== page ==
A research study in 2018 showed that 92% of shipping companies experience some loss, damage or delay every year. While most shipments proceed as planned, a single incident can substantially cost the company in both revenue and reputation with clients. Although these losses can’t always be predicted and prevented ahead of time, a good insurance policy helps soften the blow and grant some peace of mind. Transportation companies should consider carrying inland marine insurance for their domestic shipments, whether by land, air, or waterway.
Despite the name, inland marine insurance covers property—products, equipment, and materials—transported over land. This includes items currently in transit, items being held by a bailee (e.g. for temporary warehousing), equipment moved between work sites and property that is “an instrumentality of transportation or communication” like radio towers and bridges. These insurance policies are also called “floaters” because they cover property that doesn’t exist at a fixed location—something that commercial insurance doesn’t always cover. Inland marine coverage protects high-priced items, from servers and laptops to medical or photography equipment, that other policies leave out. For transportation companies, which deals extensively with property in transit, this coverage is far more complete than that from more basic commercial policies.
Marine Insurance vs. Carrier Liability
A related term in the shipping industry is “carrier liability,” which describes a carrier’s responsibility for cargo being lost, damaged or delayed. While this applies broadly to freight shippers and carriers, thanks to the Carmack Amendment, the extent of the coverage is limited compared to marine insurance. Most notably, carrier liability’s coverage is independent of the actual value of the property in question—instead, it depends on the cargo’s weight or the number of shipping units, meaning valuable items are scarcely covered. Also, carrier liability only applies if it can be proven that the carrier is at fault for the loss, putting the burden of proof on the shipping company, and “acts of God” aren’t covered at all. Marine insurance policies not only work based on the value of the transported property but also cover any damages short of intentional on the company’s part. Carrier liability alone rarely suffices for businesses in the transportation sector, where cargo is often both high-value and subject to unforeseen risks.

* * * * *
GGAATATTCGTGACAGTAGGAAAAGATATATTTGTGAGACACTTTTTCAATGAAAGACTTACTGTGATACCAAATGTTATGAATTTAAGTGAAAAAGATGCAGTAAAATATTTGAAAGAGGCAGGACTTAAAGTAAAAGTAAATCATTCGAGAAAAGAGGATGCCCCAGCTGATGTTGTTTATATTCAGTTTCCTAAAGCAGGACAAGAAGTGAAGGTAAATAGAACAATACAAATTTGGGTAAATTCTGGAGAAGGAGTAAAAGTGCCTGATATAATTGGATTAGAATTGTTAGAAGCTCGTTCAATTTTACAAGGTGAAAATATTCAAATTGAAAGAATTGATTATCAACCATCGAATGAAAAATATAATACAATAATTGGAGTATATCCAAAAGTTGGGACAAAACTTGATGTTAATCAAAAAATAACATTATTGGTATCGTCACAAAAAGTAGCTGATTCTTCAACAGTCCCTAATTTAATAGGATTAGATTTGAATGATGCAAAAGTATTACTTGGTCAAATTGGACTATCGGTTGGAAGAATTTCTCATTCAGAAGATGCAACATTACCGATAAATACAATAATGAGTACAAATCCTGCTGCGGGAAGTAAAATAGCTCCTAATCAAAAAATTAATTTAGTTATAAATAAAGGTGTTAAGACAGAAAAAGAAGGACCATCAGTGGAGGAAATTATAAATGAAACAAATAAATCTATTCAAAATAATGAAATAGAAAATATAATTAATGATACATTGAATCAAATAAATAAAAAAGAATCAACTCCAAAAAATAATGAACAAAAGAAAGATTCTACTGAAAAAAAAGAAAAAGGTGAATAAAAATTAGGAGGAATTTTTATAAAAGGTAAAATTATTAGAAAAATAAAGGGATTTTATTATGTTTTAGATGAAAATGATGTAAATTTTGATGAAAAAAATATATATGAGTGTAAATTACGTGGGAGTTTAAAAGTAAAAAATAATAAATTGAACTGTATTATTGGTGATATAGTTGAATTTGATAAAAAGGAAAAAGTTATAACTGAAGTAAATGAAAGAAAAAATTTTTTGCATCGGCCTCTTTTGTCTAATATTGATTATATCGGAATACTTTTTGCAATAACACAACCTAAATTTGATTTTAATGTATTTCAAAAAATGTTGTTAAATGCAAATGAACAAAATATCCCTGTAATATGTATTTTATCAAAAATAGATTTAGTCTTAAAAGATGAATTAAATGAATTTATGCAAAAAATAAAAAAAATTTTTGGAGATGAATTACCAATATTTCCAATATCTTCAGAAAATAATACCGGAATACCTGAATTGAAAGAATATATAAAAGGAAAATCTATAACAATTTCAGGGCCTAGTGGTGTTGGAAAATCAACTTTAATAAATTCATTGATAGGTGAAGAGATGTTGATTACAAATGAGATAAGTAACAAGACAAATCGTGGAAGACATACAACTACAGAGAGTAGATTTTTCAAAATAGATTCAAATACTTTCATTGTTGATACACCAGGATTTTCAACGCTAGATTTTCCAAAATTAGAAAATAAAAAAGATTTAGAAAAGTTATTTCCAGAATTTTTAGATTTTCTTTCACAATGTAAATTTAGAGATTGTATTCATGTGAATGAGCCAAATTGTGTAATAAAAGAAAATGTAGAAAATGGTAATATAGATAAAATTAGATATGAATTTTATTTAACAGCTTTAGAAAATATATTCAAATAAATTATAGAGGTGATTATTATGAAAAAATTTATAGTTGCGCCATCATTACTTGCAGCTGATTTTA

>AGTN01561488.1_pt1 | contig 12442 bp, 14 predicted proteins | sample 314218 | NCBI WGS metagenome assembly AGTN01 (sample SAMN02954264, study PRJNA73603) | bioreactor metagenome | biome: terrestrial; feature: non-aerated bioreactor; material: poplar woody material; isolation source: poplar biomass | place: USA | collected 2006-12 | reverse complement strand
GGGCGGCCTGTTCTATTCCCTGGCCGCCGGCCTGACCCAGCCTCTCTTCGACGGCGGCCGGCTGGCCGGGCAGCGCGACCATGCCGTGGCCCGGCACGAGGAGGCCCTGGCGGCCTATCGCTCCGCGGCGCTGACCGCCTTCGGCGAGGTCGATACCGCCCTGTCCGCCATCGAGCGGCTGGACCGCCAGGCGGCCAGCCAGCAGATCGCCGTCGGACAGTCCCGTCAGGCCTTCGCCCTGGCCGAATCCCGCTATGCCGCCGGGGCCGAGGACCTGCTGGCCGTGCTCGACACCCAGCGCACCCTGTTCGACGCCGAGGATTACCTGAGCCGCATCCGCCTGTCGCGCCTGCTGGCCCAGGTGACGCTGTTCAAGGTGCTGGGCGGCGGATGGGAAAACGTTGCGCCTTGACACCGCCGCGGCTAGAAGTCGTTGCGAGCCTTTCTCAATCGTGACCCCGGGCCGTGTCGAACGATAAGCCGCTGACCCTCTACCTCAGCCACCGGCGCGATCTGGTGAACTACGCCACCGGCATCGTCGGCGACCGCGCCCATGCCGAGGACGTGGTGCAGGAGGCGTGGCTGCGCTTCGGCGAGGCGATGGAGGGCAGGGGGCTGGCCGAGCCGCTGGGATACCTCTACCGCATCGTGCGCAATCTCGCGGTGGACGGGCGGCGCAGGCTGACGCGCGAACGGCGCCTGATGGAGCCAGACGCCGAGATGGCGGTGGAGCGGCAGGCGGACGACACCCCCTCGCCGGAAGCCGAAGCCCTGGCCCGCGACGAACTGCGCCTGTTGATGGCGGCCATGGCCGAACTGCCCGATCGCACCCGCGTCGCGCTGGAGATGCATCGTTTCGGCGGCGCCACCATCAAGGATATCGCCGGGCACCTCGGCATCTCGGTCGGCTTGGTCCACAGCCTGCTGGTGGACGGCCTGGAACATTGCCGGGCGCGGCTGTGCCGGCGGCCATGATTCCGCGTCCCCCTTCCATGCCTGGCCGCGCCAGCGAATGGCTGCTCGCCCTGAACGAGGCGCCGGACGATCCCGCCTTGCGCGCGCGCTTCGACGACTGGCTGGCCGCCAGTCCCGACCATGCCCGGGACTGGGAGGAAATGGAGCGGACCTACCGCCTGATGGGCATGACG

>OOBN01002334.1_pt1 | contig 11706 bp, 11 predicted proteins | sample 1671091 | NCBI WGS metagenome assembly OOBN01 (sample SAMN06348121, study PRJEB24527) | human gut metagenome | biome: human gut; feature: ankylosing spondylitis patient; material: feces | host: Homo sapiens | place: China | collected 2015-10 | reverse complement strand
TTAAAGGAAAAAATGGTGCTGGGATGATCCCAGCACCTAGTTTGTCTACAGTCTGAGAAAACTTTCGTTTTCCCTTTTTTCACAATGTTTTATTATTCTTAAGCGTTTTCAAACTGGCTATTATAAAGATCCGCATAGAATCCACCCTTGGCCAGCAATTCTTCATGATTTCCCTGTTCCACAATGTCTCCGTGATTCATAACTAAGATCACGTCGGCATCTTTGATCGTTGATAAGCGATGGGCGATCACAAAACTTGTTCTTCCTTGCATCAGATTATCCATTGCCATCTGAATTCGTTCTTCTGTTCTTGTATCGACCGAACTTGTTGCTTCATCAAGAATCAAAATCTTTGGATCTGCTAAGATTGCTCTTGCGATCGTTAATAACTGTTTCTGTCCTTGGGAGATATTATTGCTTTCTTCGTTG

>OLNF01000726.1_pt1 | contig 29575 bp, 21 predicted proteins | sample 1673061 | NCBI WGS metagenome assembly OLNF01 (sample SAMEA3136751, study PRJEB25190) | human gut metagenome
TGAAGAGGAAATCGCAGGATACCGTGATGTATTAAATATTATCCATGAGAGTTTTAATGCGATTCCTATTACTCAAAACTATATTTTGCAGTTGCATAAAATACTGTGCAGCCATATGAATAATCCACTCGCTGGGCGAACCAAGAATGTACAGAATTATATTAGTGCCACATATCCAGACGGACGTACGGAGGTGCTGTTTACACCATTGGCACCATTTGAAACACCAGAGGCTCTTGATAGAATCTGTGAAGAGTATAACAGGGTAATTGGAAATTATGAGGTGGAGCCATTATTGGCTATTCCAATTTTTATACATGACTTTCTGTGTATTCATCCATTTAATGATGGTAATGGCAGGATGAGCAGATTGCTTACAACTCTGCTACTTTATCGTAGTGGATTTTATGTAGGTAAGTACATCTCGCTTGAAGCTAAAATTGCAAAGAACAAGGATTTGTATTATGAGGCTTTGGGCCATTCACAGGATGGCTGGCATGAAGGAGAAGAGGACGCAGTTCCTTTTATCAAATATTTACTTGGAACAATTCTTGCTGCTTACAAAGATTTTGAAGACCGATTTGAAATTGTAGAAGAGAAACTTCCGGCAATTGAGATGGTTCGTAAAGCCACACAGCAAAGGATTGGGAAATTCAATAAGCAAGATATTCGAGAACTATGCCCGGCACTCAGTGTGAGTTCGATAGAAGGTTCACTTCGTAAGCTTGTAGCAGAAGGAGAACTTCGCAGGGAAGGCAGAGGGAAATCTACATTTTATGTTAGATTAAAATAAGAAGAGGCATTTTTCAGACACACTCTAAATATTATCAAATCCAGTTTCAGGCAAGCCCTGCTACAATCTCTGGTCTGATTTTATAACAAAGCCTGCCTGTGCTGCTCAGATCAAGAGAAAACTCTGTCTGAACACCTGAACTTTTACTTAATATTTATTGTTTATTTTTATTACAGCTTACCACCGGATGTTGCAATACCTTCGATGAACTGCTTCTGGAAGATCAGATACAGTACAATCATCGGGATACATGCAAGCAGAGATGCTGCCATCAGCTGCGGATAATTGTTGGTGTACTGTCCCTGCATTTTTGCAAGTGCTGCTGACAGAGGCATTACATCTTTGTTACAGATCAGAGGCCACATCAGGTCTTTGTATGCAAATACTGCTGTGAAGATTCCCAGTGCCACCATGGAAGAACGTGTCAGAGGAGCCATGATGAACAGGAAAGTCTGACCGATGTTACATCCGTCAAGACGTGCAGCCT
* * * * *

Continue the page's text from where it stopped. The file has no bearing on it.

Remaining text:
Formed in 2013, AmSuisse, Inc. has quickly distinguished itself as a wholesale operation that specializes in working very closely with our agents and broker partners to develop responsive, individualized service for each client. Our unparalleled writing support, industry-specific expertise, marketing support, responsive proposals and quotes, strong customer service, and strong relationships with our carrier partners have all helped us to provide the best possible coverage for our clients. To learn more about our available coverage, contact us today at (855) 912-8697 to speak with one of our representatives.